Kozarsky is highest on a
(LMT - Get Report) subsidiary called
Applied Nanostructured Solutions
, which grows nanotubes onto reinforcing fiber for use in aerospace, and is working with
(OC - Get Report) on next-generation composites.
Scientists see carbon nanotubes as being at the heart of new solar cells,
, as components in desalinization systems,
as described by the New Jersey Institute of Technology
, and useful in electronic parts,
as MIT reports,
, but most of these applications are years away from industrial-scale production, says Kozarsky.
The industry's problem, Kozarsky feels, is that it focused on production ahead of application. That's a mistake he hopes the graphene industry can avoid.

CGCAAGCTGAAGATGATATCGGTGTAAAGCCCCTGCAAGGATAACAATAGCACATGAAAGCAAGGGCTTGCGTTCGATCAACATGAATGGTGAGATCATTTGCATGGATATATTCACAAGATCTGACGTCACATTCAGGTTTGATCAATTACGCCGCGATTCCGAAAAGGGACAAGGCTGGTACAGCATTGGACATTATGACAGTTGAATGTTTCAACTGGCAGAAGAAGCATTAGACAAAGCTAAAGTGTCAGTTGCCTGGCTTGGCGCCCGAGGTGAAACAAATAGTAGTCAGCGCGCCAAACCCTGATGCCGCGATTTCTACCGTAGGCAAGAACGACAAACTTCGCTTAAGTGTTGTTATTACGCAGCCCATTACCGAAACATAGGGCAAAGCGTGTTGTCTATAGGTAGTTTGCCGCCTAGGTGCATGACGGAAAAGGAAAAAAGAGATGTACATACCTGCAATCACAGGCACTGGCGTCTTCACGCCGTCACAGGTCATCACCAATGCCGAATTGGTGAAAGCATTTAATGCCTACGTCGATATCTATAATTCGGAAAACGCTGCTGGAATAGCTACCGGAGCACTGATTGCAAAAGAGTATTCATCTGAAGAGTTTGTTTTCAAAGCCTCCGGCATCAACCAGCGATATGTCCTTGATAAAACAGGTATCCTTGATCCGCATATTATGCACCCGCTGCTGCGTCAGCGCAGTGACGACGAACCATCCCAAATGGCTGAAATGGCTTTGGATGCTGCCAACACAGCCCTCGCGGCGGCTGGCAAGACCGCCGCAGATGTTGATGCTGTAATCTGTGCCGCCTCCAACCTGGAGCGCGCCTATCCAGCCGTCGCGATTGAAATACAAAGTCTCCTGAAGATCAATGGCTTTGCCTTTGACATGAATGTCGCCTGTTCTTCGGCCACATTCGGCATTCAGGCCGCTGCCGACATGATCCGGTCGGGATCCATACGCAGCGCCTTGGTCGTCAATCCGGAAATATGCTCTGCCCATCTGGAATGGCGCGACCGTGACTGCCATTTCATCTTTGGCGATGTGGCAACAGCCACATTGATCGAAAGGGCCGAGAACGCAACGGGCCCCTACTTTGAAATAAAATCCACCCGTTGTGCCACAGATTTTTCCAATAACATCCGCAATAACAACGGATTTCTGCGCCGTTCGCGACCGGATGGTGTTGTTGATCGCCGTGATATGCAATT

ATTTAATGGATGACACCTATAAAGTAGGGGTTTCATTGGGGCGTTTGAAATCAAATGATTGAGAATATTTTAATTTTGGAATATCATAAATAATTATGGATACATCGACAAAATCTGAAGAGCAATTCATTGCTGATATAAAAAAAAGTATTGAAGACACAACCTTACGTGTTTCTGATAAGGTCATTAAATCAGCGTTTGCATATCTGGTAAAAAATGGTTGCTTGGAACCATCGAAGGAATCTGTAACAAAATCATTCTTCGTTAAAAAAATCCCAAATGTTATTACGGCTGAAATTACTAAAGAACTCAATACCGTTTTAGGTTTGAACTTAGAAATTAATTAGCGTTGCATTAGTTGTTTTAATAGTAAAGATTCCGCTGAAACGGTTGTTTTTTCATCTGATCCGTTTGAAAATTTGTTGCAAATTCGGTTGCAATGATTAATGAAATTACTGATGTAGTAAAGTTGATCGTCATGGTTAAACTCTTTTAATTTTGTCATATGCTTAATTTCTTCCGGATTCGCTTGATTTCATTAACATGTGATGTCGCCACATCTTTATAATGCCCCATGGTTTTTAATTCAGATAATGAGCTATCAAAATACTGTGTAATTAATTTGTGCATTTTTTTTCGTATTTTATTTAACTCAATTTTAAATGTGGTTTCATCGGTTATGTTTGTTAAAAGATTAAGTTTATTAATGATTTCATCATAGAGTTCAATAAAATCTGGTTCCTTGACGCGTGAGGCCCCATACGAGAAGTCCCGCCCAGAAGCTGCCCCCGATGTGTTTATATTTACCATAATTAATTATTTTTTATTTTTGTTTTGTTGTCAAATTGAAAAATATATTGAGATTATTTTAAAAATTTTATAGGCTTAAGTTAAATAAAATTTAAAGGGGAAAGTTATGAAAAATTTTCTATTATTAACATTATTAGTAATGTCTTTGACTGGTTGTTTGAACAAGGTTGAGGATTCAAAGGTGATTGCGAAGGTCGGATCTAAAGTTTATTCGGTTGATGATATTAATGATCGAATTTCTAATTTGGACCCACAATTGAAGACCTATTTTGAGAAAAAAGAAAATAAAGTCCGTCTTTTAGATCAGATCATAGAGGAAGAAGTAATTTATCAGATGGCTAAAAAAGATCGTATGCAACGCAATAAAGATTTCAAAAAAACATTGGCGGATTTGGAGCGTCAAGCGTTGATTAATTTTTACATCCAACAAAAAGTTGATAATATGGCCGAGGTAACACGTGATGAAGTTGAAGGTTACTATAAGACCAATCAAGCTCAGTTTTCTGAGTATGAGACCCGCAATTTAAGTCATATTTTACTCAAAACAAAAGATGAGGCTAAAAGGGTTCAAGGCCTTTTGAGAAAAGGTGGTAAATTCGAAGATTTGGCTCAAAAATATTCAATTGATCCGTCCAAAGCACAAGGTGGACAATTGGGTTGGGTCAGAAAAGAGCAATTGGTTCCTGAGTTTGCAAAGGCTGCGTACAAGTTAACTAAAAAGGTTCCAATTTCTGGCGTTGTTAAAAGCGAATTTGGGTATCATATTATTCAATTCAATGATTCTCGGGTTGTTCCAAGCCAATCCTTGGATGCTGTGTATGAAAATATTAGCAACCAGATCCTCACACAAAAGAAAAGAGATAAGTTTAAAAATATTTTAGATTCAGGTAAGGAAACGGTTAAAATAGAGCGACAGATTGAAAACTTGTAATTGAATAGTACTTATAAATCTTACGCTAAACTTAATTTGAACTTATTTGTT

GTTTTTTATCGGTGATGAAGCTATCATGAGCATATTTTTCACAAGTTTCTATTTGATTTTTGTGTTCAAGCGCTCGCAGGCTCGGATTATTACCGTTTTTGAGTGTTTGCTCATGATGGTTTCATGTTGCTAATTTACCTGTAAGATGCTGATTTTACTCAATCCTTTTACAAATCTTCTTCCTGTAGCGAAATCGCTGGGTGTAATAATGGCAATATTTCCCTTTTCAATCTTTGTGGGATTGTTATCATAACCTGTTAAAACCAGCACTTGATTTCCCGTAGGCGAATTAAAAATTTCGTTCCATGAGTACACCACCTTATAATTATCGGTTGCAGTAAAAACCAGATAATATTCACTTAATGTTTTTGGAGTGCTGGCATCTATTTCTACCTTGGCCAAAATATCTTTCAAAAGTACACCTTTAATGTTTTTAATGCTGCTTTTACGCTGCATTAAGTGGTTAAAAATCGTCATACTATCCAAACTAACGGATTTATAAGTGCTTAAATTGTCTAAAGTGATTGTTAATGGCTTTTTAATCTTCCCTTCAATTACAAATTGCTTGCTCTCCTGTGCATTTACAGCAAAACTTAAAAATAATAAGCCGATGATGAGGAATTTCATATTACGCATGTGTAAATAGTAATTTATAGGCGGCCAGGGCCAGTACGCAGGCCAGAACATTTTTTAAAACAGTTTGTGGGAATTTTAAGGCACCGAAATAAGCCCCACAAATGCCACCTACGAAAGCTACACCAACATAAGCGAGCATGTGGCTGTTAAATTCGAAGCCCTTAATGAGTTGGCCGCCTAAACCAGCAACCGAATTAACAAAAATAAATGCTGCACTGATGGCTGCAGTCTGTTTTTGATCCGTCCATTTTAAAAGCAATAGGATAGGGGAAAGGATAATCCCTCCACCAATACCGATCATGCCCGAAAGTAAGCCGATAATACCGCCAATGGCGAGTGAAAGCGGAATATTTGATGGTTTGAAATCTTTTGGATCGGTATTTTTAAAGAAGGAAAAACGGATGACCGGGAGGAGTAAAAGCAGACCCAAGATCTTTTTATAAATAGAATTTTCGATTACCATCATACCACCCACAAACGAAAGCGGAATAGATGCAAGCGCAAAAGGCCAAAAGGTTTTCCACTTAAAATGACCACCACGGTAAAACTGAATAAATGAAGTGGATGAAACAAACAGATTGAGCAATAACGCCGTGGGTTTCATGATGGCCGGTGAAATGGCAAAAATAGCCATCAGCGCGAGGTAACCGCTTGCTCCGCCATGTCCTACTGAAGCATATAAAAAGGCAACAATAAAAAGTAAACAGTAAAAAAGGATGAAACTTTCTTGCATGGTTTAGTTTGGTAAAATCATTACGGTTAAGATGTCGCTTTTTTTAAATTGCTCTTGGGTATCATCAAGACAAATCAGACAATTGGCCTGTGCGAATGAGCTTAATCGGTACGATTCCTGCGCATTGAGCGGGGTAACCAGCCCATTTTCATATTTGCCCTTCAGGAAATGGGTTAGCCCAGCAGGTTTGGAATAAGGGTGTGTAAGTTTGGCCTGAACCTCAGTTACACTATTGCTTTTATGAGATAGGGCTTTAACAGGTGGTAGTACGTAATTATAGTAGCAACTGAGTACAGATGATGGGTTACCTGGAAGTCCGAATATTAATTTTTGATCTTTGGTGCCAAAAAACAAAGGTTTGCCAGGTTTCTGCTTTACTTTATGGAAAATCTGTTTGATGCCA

Think of graphene as a single-sheet nanotube. Discovered by English researchers in 2004,
the BBC notes
, it holds promise as an electrode or semiconductors, possibly replacing silicon.
The big green promise here lies in batteries, Kozarsky said. It's easily dispersed in a polymer, meaning it can be turned into useful products on an industrial scale fairly easily. "A lot of the applications will be similar," he admits, but if graphene advocates focus on applications instead of supply they will do better in the long run.
Focusing on carbon in terms of coal and oil, burning both to produce carbon dioxide or expelling even more dangerous compounds like methane into the open air, is giving carbon a bad name. The new carbon structures are a fast-growing industry that will restore its good name.
At the time of publication, the author had a position in GE.
This article is commentary by an independent contributor, separate from TheStreet's regular news coverage.